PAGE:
I used to crawl around the floor, often in the dirt, always looking for that one shot. Studio shoots always started off by painting the cove for a couple of hours before I could even think about lighting. Prior to the studio, there was the logistics of the shoot such as arranging for the car to be there, sometimes booking a model and, of course, if that were the case, I'd also have to book a make-up artist and hair stylist. Oh, and then there was wardrobe. Usually budget restraints and/or a lack of clued-in stylists meant I'd have to go through the agony of fishing around several women's stores at the local mall on the day before the shoot. Even after I'd broke through the usual language barrier, it was a fuckin' nightmare trying to explain to the girl in "Bebe" why that bikini top she kept insisting on wouldn't work for photographic reasons. On top of all that, during a typical shoot, I'd have to juggle the people I'd hired (including the model), the car owners and, from time to time, an advertiser while trying to get shots for the cover, the model interview and of course an eight page feature on the car. Studios are only open for so many hours! All this to say, after a few years of playing the one man photo band, doing it all myself with no time to do it, I got a bit fed up and eventually burned out.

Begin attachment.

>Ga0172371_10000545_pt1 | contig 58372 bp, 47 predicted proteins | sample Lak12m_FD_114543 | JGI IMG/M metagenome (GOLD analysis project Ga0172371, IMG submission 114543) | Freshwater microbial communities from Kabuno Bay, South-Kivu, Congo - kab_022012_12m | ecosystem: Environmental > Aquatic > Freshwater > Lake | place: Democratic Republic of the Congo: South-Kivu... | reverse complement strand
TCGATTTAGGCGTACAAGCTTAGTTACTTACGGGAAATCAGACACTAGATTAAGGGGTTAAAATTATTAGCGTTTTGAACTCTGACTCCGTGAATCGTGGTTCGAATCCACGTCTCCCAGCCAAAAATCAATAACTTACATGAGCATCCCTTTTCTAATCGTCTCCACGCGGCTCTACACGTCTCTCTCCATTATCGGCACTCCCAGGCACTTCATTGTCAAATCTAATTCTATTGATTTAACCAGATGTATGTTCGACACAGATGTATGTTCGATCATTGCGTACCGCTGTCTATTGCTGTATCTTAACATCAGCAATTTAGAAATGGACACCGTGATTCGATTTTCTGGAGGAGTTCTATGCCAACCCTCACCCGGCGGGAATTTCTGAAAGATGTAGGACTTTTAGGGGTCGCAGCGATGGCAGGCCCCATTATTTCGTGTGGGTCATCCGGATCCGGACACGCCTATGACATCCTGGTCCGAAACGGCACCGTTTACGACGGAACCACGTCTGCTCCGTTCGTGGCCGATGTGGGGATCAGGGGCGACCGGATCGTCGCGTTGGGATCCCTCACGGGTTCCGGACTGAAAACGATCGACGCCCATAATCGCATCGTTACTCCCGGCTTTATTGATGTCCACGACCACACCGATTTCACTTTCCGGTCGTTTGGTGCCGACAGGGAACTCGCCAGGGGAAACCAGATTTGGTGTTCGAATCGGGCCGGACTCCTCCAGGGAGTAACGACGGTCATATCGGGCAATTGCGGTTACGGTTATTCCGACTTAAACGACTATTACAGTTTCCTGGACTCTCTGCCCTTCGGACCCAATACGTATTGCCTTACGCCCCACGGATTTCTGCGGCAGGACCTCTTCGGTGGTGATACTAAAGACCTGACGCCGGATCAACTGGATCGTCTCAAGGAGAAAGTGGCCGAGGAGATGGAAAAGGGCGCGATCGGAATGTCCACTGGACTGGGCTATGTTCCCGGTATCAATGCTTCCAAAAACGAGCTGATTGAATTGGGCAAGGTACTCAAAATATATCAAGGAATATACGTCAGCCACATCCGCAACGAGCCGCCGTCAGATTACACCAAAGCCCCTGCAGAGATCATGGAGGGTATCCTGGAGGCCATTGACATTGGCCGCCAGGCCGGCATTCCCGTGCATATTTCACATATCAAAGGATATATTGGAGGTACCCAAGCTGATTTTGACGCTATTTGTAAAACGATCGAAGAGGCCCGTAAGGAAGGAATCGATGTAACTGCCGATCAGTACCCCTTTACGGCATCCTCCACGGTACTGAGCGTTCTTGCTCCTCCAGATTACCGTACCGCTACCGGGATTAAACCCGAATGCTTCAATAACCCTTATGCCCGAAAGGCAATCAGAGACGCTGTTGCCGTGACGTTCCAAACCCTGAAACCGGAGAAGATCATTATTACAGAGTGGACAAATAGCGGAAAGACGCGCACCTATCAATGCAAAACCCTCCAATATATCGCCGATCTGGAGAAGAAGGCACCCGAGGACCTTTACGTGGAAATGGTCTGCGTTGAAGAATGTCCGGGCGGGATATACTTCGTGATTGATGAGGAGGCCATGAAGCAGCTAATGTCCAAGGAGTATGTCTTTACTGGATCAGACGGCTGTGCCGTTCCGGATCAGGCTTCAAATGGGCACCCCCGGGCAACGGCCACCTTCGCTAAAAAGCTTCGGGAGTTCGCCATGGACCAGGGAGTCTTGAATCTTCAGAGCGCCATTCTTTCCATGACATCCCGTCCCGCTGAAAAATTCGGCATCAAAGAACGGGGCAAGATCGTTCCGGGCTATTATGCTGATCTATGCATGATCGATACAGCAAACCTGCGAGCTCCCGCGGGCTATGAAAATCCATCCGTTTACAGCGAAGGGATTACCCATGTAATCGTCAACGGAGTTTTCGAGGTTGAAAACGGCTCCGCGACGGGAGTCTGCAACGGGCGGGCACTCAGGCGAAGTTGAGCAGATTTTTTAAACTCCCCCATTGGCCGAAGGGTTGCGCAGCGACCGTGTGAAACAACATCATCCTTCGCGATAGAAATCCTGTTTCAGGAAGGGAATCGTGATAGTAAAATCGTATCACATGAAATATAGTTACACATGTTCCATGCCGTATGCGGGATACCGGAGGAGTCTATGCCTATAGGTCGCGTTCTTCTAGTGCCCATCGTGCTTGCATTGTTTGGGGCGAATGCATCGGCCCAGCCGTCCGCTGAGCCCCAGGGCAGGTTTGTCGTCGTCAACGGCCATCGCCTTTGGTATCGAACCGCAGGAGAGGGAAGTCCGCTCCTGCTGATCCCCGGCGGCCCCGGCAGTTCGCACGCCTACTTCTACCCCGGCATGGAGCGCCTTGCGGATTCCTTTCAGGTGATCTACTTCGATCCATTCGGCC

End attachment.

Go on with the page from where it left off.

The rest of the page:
For the past couple of years, I've added one more to the list of monthly "rentals" and hired freelance photographers to get what we need.
These days, unfortunately at times, I'm crawling around budgets, contracts and a ton of meetings instead. I guess it's the other side of the job, a part of management in corporate America. A mile away from anything creative, although there is definitely some form of art to juggling buyouts, expenses or just about anything with a business dollar attached to it.
I love what I do, but the fact is, I'm never satisfied. We've built a fantastic team of regular contributors these days that supply us with some really jaw-dropping images. And after a month of pondering and editing loads of awesome shots, laying them out and building another great-looking issue, I'm left almost jealous as I somehow miss doing what I thought I hated to do. It's weird, while I've never lost my passion for great car shots, I find myself remembering how much fun I had trying to capture them myself. Maybe it's one of them "time heals" or "true passion never dies" type scenarios, even if it is extremely cheesy. Either way, building such a great issue has rekindled something and I think it's time to dust off my gear and give it another crack. Enjoy